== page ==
• JSM

    May 18th, 2020 at 2:26 PM

    Hi Marie,
    It seems you feel how I believe my wife must feel. I would suggest having a conversation about it and let her know how her choices make you feel. Be as specific as possible. To make it easier on her, give a recommendation on what to do, I know I myself appreciate those, which my wife hates doing now.

  • Rose

    May 14th, 2019 at 7:11 PM

    I have or this may be past tense after this post-a relationship with a 47 year old man with ASD. I was attracted to how he had knowledge in everything and had the facts to anything. I realized after a while he liked doing things he was familiar with, and that included things he did with ex girlfriends. Long story short-It seems our arguments are worse than ever, and my boyfriend will hang on one word in the argument and stay there-then we never resolve. It’ like fighting with a 10 year old. He gets very verbal. Help!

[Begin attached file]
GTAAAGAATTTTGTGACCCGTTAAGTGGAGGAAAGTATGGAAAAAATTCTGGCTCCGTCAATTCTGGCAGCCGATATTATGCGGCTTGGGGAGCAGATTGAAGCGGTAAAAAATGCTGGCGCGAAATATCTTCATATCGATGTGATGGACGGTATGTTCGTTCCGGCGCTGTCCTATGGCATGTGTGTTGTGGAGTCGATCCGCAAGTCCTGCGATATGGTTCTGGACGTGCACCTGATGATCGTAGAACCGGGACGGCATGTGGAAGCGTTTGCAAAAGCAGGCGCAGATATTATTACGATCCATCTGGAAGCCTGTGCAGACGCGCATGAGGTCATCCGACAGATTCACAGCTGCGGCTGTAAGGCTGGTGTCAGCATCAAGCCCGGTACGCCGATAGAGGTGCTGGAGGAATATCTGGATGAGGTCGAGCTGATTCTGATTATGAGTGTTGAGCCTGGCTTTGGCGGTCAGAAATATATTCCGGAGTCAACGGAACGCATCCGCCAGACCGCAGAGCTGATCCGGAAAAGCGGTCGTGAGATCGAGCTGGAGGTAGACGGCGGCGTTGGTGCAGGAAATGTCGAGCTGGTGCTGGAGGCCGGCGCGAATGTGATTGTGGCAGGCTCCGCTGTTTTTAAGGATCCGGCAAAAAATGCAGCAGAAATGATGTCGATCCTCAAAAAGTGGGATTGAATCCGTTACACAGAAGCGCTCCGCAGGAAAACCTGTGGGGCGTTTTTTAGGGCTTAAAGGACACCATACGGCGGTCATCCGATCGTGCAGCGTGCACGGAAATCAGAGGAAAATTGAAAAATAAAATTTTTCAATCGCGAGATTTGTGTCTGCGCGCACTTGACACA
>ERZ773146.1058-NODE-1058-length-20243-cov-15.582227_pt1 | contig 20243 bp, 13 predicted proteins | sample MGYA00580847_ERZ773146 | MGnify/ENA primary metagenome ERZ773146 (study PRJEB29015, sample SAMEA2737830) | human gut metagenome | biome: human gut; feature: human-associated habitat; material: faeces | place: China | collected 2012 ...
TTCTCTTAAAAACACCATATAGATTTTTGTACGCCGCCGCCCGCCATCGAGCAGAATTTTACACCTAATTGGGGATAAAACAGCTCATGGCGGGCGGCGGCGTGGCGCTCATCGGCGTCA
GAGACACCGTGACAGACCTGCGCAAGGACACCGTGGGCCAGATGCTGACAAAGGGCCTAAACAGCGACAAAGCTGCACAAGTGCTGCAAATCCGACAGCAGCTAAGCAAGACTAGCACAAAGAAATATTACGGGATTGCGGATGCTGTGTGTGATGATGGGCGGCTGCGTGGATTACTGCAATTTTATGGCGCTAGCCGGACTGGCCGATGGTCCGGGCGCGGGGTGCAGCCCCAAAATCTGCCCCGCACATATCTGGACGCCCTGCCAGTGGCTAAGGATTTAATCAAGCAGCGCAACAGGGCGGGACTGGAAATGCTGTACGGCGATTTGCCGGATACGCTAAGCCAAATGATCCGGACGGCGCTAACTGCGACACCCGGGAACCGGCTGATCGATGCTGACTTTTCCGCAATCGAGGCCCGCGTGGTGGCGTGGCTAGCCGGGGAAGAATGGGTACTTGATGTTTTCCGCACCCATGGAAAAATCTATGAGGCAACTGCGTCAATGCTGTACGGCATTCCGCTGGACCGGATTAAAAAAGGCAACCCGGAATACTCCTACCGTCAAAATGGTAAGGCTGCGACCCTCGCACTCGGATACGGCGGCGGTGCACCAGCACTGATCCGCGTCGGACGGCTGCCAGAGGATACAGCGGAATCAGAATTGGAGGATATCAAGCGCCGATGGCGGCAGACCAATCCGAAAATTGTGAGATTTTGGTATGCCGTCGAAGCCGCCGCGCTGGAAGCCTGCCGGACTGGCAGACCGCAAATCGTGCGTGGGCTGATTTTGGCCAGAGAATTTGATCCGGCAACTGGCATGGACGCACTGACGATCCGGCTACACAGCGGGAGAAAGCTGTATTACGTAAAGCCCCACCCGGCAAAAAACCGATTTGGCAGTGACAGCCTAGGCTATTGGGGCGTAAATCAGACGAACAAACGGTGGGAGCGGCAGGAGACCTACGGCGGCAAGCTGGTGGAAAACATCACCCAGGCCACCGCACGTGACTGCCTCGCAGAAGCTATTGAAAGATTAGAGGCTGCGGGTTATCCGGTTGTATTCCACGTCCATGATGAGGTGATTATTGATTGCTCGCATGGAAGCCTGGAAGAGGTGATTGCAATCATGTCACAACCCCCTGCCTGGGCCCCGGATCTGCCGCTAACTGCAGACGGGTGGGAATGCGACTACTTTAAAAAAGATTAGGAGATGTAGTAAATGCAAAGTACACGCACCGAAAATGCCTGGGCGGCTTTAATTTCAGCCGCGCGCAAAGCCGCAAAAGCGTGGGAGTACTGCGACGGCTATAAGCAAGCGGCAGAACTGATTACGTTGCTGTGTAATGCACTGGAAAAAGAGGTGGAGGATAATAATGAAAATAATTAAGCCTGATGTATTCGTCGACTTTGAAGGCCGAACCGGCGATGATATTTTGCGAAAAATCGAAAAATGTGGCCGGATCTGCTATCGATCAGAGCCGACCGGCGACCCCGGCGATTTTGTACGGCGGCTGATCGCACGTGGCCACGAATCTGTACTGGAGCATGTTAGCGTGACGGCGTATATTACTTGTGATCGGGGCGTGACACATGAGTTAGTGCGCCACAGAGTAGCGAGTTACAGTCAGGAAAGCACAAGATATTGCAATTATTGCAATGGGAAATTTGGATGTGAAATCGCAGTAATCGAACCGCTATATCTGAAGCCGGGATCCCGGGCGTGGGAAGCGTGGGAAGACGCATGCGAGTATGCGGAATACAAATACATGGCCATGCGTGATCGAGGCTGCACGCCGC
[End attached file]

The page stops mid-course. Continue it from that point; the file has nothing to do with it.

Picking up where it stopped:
• JSM

    May 18th, 2020 at 2:11 PM

    Hi Rose,
    Based off of my experiences when arguing with my wife, I can get stuck on a word when arguing. For me its because the word is incorrect or inaccurate in MY opinion. With counseling, I have learned to speak up at these moments so we can clarify and move on. Before I learned this, my wife and I would NEVER come to a resolution and I would absolutely dread the moment when she would want to argue.

  • David

    November 16th, 2019 at 1:47 PM